By CBS Baltimore Staff

BALTIMORE (WJZ) — Two Maryland men and a Washington, D.C. man have been sentenced to prison for their involvement in a multi-state dog fighting ring, the U.S. Department of Justice announced Thursday. The network spanned D.C., Maryland, Virginia and New Jersey.

According to court documents, Chester A. Moody, Jr., 47, of Glenn Dale, Maryland; Emmanuel A. Powe, Sr., 46, of Frederick, Maryland; and Odell S. Anderson, Sr., 52, of D.C. participated in almost every aspect of dog fighting from at least 2013 to 2018.

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The three men reportedly participated in full-blown dog fighting shows that were planned months in advance. In one 2016 fight in Virginia, officials said two dogs, owned and sponsored by the defendants, died after losing fights.

Officials said both Anderson and Moody trained and fought dogs with “Champion” or “Grand Champion” status, meaning they had won multiple consecutive fights.

The trio reportedly owned dog fighting equipment like dog treadmills, veterinary kits, breeding stands and weighted collars.

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“The violent and cruel act of dog fighting is a heinous form of animal abuse,” said Acting U.S. Attorney Raj Parekh for the Eastern District of Virginia. “These defendants served as leaders, breeders and trainers for a multi-year dog fighting operation and brazenly promoted this barbaric form of ‘entertainment’ for illegal personal gain. We must treat these animals — who are among society’s most vulnerable victims — with dignity and respect.”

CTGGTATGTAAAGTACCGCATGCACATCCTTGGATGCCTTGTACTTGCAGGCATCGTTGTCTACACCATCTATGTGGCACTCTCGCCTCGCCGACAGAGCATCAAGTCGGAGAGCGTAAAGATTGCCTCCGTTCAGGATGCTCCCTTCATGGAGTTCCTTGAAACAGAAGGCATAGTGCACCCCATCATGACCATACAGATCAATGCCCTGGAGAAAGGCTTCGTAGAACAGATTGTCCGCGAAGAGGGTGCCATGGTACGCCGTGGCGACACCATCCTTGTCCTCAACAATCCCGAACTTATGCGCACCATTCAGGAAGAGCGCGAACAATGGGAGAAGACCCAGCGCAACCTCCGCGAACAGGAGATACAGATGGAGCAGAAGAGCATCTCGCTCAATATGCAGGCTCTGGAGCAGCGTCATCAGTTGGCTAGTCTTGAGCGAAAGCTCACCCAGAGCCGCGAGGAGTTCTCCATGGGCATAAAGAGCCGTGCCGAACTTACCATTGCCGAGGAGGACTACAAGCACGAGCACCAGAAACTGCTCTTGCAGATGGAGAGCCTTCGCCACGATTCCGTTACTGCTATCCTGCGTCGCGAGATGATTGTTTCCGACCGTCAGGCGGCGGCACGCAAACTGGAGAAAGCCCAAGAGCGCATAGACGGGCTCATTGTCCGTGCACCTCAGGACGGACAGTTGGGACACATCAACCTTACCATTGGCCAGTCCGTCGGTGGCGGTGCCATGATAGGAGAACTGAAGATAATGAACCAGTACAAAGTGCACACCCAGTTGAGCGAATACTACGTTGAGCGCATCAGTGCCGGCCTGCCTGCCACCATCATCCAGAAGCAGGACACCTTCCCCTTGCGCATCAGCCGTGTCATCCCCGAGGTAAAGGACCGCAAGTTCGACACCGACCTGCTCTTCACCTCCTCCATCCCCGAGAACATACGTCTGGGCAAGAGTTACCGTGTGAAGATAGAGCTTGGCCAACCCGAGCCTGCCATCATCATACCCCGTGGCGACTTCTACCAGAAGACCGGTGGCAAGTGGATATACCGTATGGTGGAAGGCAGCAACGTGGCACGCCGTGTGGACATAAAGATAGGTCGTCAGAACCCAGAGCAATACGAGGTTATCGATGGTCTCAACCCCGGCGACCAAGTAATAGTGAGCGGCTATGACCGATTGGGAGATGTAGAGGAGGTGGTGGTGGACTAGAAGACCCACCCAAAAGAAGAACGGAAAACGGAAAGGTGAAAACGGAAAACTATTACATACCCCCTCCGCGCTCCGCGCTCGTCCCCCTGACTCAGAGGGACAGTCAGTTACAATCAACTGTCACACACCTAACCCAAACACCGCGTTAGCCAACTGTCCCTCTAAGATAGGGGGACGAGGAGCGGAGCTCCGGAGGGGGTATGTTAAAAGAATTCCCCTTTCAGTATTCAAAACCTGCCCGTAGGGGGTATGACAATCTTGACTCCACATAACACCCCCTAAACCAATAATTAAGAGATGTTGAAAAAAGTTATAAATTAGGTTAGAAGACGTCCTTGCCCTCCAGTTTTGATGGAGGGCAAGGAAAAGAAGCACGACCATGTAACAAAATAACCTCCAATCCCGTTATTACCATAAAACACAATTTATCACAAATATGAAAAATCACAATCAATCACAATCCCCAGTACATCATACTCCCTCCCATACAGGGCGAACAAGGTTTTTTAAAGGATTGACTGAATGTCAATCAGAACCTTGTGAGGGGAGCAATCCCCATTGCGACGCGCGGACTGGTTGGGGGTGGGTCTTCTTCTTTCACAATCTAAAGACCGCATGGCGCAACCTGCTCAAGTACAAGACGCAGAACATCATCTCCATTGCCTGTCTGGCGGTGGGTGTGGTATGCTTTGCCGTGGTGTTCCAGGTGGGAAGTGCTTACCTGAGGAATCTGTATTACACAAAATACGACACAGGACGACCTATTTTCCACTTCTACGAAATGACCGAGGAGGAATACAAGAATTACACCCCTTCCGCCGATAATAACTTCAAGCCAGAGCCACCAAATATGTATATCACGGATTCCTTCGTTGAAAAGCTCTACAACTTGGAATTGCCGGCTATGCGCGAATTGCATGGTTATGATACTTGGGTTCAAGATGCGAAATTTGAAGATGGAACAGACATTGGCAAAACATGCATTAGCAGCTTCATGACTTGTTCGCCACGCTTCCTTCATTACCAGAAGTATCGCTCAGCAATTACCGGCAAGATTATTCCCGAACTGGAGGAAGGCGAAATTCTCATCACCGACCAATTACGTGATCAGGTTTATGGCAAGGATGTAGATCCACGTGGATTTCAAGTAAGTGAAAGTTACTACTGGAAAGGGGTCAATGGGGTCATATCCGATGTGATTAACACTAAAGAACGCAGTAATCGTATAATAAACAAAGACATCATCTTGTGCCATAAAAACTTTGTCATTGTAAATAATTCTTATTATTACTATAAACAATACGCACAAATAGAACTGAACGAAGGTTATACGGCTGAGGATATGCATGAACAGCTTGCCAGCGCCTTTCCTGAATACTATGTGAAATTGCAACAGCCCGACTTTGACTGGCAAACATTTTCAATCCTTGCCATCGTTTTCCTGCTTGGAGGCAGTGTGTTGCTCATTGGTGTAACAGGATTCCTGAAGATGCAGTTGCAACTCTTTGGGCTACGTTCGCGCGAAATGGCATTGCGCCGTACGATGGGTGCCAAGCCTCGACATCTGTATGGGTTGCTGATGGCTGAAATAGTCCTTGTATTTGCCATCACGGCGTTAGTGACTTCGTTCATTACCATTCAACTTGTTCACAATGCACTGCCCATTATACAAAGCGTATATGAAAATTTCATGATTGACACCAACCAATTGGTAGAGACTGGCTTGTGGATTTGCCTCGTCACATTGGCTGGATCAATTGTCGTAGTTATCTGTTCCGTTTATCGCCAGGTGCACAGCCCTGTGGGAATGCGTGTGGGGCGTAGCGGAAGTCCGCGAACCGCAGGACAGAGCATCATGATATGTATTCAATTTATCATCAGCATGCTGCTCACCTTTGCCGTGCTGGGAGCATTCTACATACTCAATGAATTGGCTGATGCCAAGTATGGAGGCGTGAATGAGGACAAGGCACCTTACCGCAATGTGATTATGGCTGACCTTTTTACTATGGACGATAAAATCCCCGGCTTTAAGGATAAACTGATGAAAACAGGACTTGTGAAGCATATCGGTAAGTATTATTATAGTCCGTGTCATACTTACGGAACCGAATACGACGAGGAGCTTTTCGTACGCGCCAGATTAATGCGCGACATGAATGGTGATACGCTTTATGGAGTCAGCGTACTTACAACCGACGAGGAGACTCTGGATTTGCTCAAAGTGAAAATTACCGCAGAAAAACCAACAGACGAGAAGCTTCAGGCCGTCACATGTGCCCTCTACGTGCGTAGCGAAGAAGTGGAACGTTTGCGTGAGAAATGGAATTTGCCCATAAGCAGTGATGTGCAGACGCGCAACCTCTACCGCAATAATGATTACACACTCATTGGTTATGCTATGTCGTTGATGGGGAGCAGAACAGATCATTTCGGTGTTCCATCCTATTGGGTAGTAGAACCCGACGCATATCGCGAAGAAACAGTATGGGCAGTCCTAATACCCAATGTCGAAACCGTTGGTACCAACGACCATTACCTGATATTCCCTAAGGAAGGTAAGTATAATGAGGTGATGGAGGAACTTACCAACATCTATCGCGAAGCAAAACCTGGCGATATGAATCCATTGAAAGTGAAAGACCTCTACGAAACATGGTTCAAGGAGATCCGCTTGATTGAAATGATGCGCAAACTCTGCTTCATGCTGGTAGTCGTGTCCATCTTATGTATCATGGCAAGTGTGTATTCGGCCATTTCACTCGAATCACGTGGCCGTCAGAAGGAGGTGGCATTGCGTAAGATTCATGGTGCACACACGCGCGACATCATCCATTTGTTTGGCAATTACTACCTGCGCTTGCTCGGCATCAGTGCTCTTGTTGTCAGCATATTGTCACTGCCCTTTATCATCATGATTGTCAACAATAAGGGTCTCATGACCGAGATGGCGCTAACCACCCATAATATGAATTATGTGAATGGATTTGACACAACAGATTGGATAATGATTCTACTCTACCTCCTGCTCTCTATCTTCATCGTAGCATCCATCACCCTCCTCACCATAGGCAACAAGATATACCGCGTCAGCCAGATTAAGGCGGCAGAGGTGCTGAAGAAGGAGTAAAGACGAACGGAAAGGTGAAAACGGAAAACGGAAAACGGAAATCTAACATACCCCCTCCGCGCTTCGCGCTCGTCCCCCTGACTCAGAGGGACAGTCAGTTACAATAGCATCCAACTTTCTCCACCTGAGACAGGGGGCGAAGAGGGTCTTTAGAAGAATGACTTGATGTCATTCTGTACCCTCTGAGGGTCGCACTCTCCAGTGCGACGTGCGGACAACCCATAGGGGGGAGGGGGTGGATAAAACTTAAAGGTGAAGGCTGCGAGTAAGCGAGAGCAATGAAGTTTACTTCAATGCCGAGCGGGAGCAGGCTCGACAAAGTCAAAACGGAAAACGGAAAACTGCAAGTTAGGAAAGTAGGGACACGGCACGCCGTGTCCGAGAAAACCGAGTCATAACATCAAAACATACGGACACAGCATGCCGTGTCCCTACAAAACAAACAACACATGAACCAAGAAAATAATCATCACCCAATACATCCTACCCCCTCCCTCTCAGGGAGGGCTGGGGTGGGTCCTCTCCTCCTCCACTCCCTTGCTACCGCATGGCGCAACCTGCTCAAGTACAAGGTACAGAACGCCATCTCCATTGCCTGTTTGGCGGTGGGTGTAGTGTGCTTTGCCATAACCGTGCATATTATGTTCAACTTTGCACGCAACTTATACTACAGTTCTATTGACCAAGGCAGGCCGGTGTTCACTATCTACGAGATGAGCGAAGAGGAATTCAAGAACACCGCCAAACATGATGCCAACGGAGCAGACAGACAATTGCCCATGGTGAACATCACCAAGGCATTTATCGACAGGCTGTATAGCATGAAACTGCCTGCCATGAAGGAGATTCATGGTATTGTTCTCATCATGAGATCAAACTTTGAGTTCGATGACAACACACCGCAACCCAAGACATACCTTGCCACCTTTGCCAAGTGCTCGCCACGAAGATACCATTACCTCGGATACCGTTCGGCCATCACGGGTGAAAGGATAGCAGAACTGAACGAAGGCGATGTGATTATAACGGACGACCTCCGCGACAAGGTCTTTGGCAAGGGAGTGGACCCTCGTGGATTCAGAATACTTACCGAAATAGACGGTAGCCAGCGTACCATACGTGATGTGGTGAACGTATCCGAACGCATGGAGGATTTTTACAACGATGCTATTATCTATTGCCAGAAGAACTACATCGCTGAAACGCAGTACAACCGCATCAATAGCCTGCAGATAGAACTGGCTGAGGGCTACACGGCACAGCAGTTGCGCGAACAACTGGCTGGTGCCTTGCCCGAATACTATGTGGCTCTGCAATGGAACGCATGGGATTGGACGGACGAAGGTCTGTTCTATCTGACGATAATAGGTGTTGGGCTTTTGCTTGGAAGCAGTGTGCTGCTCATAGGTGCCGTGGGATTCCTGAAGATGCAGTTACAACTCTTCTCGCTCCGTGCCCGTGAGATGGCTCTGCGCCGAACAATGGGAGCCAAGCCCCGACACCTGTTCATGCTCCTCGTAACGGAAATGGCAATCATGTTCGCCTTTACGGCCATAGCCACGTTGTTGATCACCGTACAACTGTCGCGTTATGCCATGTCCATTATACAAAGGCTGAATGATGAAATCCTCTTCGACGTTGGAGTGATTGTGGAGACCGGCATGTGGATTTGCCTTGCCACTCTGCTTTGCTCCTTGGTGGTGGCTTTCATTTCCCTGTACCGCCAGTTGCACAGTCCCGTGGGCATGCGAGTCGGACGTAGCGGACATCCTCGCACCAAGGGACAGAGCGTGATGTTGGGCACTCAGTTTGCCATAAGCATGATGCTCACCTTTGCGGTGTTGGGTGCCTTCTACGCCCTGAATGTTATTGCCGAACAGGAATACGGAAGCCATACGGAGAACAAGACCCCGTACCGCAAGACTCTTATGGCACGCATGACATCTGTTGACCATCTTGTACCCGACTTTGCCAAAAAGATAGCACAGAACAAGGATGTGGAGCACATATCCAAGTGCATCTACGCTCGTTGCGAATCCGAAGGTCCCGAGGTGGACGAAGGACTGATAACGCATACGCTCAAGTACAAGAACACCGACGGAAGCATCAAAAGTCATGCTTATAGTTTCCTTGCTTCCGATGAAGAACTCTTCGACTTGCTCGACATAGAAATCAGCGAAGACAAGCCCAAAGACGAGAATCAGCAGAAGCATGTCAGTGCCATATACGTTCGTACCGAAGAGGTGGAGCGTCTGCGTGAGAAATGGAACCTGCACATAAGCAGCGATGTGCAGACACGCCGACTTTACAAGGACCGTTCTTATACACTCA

Moody pleaded guilty in April to one felony count of conspiracy to engage in dog fighting activities over several years. He will serve a year and a day in prison followed by a year of supervised release.

Powe pleaded guilty in May to one felony count of conspiracy to engage in dog fighting activities over several years. He’ll serve 18 months in prison followed by three years of supervised release.

Anderson pleaded guilty on June 1 to the same felony count of conspiracy to engage in dog fighting activities and also pleaded guilty to one count of causing a child under the age of 16 to attend an illegal animal fight venture. He will serve 18 months in prison followed by three years of supervised release.

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The case was prosecuted as part of Operation Grand Champion, a collaboration of federal judicial districts to combat organized dog fighting.

CBS Baltimore Staff